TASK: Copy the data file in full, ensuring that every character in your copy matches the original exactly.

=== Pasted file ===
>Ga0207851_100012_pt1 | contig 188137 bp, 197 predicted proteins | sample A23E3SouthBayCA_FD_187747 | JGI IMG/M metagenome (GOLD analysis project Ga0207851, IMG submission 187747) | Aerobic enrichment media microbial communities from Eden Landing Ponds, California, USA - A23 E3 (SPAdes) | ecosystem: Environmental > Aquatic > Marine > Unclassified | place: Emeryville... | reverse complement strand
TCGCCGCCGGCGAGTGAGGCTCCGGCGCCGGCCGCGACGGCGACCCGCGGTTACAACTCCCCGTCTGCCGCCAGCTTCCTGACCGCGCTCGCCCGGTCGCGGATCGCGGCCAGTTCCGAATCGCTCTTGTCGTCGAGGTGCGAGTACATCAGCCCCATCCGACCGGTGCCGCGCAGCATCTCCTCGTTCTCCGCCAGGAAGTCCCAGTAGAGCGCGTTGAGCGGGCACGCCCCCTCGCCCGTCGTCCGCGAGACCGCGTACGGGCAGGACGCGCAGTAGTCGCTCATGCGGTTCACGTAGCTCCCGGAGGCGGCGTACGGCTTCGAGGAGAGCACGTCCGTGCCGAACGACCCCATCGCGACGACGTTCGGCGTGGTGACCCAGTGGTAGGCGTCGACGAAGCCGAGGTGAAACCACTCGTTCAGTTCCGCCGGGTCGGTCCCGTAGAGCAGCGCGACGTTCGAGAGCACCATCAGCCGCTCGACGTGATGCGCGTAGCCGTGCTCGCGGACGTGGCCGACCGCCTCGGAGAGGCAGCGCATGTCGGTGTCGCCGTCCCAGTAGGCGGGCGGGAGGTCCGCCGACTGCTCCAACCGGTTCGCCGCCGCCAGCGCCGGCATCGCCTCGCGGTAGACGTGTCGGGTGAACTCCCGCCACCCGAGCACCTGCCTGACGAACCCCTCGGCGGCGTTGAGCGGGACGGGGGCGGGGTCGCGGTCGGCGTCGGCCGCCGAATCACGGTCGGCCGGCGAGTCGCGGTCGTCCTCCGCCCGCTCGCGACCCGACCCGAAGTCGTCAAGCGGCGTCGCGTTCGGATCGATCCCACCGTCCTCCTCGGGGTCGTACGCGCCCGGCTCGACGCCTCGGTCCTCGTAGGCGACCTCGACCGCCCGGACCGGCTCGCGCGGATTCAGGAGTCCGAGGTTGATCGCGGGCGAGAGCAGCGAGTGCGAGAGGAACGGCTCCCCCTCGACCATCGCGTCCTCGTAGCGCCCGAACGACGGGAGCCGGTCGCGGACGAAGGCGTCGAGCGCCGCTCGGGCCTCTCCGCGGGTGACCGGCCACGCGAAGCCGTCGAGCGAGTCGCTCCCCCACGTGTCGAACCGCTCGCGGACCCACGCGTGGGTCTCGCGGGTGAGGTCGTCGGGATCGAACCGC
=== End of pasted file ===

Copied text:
>Ga0207851_100012_pt1 | contig 188137 bp, 197 predicted proteins | sample A23E3SouthBayCA_FD_187747 | JGI IMG/M metagenome (GOLD analysis project Ga0207851, IMG submission 187747) | Aerobic enrichment media microbial communities from Eden Landing Ponds, California, USA - A23 E3 (SPAdes) | ecosystem: Environmental > Aquatic > Marine > Unclassified | place: Emeryville... | reverse complement strand
TCGCCGCCGGCGAGTGAGGCTCCGGCGCCGGCCGCGACGGCGACCCGCGGTTACAACTCCCCGTCTGCCGCCAGCTTCCTGACCGCGCTCGCCCGGTCGCGGATCGCGGCCAGTTCCGAATCGCTCTTGTCGTCGAGGTGCGAGTACATCAGCCCCATCCGACCGGTGCCGCGCAGCATCTCCTCGTTCTCCGCCAGGAAGTCCCAGTAGAGCGCGTTGAGCGGGCACGCCCCCTCGCCCGTCGTCCGCGAGACCGCGTACGGGCAGGACGCGCAGTAGTCGCTCATGCGGTTCACGTAGCTCCCGGAGGCGGCGTACGGCTTCGAGGAGAGCACGTCCGTGCCGAACGACCCCATCGCGACGACGTTCGGCGTGGTGACCCAGTGGTAGGCGTCGACGAAGCCGAGGTGAAACCACTCGTTCAGTTCCGCCGGGTCGGTCCCGTAGAGCAGCGCGACGTTCGAGAGCACCATCAGCCGCTCGACGTGATGCGCGTAGCCGTGCTCGCGGACGTGGCCGACCGCCTCGGAGAGGCAGCGCATGTCGGTGTCGCCGTCCCAGTAGGCGGGCGGGAGGTCCGCCGACTGCTCCAACCGGTTCGCCGCCGCCAGCGCCGGCATCGCCTCGCGGTAGACGTGTCGGGTGAACTCCCGCCACCCGAGCACCTGCCTGACGAACCCCTCGGCGGCGTTGAGCGGGACGGGGGCGGGGTCGCGGTCGGCGTCGGCCGCCGAATCACGGTCGGCCGGCGAGTCGCGGTCGTCCTCCGCCCGCTCGCGACCCGACCCGAAGTCGTCAAGCGGCGTCGCGTTCGGATCGATCCCACCGTCCTCCTCGGGGTCGTACGCGCCCGGCTCGACGCCTCGGTCCTCGTAGGCGACCTCGACCGCCCGGACCGGCTCGCGCGGATTCAGGAGTCCGAGGTTGATCGCGGGCGAGAGCAGCGAGTGCGAGAGGAACGGCTCCCCCTCGACCATCGCGTCCTCGTAGCGCCCGAACGACGGGAGCCGGTCGCGGACGAAGGCGTCGAGCGCCGCTCGGGCCTCTCCGCGGGTGACCGGCCACGCGAAGCCGTCGAGCGAGTCGCTCCCCCACGTGTCGAACCGCTCGCGGACCCACGCGTGGGTCTCGCGGGTGAGGTCGTCGGGATCGAACCGC